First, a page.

May 19, 2014 | 2
This happens more often than you’d think: You tell someone you are an illustrator. They ask you a few questions and then get to what’s really on their mind:
“So, do you do all your work on the computer or do you draw everything by hand?”
When you respond that you do some (or all) of your work digitally, they drop a disappointed “hmm…” and the conversation generally fizzles. Like it isn’t “real” illustration unless it’s done with a pen and paper. Like you just type in “draw me a donkey” and the computer does it all for you. Like if you don’t like what it drew you can say, “No, stupid. Draw me an awesome donkey,” and it will get your drift.
At this point in the conversation, I generally resist the urge to hand them my laptop, tablet and stylus and say, “I see you think the computer is a crutch. You have zero drawing experience, right? Well, here’s a computer with some drawing programs on it. Why don’t you draw me something – whatever you know best.” Instead, I reach deep into my reservoir of patience and wax about how the computer is just another tool in the artist’s bag of tricks. There are dozens of drawing programs and it takes years to master each one – just like traditional media. But wouldn’t it be an epic sting to just skip the teaching moment and zing them with my computer drawing challenge?
But this all begs the question: if a machine could draw on its own, would it be able to produce images that move us in the same way that images made by a thinking, feeling human do? It would seem that a fair number of people hold the view that art produced by a machine could never hold a candle to “hand-drawn” images, despite their being enamored with animated films and hyper-realistic video games. In the same way that love still feels real and powerful and fraught with meaning even with the knowledge that it is, at its core, just a chain of chemical reactions, a drawing rendered by a machine can stir something deeply human even if you are aware of its mechanical origin. Take, for example, these:
Entrancing, no? These drawings were created by a machine known as a harmonograph, a collection of two or more pendulums that control a pen and a drawing platform. All a user needs to do is set the machine in motion and an intricate, geometric drawing will result. This particular harmonograph is named Iron Genie, and was constructed by artist Anita Chowdry (featured on Symbiartic previously for her project exploring the similarities between ancient Islamic shamsas and fractal geometry).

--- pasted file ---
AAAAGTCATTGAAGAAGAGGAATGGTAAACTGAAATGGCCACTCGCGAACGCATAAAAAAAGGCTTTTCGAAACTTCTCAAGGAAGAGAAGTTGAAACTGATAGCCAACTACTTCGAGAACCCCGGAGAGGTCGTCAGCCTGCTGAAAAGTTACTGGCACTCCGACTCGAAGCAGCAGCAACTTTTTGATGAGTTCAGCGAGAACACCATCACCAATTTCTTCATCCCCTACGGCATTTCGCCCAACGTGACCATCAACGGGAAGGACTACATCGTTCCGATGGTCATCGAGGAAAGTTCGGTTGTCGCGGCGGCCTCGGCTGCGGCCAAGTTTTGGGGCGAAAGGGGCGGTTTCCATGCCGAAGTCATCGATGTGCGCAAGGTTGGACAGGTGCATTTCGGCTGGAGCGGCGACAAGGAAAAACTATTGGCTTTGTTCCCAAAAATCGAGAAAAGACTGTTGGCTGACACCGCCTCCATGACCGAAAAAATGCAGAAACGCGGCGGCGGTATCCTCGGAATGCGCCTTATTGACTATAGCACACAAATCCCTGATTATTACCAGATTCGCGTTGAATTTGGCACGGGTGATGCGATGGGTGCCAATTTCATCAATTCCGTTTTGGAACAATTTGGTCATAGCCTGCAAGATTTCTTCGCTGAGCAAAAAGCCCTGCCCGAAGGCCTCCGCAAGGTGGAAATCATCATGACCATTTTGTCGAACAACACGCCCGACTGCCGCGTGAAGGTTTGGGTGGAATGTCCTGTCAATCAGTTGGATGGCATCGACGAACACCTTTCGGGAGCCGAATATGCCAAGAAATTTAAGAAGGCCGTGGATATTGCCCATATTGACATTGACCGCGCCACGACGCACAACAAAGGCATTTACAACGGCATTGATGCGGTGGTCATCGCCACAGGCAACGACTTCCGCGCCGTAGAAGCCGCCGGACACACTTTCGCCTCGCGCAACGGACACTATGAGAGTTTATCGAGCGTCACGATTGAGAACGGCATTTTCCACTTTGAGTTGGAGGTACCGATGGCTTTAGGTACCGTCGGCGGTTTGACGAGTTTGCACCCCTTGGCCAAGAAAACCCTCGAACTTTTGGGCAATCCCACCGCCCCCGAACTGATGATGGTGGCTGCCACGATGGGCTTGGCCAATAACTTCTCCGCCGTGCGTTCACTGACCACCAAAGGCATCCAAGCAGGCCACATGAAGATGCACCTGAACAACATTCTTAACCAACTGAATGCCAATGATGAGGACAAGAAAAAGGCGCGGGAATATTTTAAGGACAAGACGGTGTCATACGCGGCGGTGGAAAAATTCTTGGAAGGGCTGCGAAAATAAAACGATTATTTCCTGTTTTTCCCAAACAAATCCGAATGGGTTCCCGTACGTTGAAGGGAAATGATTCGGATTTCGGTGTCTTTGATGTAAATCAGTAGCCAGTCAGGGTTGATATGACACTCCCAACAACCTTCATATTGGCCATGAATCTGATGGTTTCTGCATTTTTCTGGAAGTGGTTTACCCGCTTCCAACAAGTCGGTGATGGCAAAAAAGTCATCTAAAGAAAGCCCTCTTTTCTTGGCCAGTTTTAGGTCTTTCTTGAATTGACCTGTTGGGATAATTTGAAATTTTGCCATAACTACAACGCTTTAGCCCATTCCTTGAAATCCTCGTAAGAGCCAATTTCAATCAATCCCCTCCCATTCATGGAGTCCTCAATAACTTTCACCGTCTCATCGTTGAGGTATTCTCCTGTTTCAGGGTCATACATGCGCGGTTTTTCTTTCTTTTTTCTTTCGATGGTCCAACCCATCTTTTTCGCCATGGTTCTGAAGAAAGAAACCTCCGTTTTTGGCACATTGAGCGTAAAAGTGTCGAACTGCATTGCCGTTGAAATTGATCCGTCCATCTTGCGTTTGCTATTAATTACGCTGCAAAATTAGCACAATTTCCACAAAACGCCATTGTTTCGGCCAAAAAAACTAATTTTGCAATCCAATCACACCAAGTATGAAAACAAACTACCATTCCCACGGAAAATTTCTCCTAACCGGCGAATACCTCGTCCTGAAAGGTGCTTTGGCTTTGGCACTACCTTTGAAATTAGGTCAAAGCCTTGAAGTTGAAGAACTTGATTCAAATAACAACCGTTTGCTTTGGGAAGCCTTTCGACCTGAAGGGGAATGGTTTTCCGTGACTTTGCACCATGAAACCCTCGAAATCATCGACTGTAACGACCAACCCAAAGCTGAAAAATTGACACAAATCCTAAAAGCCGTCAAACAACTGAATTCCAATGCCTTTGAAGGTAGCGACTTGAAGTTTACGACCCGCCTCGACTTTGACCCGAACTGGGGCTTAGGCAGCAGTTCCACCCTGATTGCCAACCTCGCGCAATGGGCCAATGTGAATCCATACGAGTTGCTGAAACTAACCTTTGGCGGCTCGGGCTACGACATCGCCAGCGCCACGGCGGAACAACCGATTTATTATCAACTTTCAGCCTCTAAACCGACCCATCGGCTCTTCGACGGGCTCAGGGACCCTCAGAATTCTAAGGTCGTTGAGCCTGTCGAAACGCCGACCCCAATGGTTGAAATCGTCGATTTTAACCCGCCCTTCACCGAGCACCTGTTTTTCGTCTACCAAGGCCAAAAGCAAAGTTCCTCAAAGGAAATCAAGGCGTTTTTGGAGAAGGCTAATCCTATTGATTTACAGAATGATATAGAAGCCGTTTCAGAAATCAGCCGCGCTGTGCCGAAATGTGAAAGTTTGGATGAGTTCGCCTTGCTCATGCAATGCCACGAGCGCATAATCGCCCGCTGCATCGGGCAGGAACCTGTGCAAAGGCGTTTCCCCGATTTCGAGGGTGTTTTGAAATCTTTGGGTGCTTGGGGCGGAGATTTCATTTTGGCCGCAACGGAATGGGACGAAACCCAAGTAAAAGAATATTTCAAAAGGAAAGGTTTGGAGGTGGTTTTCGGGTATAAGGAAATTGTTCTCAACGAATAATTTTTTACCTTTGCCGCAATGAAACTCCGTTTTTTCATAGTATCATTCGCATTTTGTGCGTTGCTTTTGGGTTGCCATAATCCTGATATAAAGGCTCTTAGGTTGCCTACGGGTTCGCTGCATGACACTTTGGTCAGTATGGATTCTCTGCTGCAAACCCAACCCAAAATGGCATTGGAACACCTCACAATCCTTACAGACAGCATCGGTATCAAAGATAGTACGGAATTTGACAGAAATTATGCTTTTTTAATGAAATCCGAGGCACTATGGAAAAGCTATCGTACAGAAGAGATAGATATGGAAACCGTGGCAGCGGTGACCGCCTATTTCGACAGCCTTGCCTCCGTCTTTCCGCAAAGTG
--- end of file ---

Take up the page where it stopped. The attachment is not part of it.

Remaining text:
Why was Chowdry, who clearly has the skills to create delicate and elaborate drawings with her own two hands, compelled to make an instrument to draw for her? While it’s amusing to think she might have burned out on creating her intricate and exacting rosettes, the reality is quite different. In her own words,
The immediate appeal of the Harmonograph to me is that you can witness the unfolding of natural dynamic geometries that have always existed independently of our aesthetic sensibilities. We cannot draw them ourselves without the aid of mechanical devices. They have existed long before we discovered them, before we even began to understand the physics that drives them, before we had the language to define them in mathematical terms. They are a part of the dynamics of the universe – they have existed long before us, and perhaps that is why we find it so hypnotic to watch the drawings unfold before our eyes as the swinging pendulums drive the movements of the pen and paper… in our own slick, virtual, digital age in which we feel less and less in control, a venerable analogue machine with simple workings that we can see, understand, and touch, offers a reassuring physicality.
Anita Chowdry’s ‘Iron Genie’ Harmonograph will be on display at the Museum of the History of Science in Oxford, UK from July 8 – September 21, 2014. If you can’t catch it in person, you can see it in action here:
Anita Chowdry’s Portfolio
Developing the Harmonograph Project for my M.A., by Anita Chowdry
20th-Century Math Hidden in 15th-Century Art on Symbiartic
Chowdry’s inspiration: How to Make a Three-Pendulum Rotary Harmonograph, by Karl Sims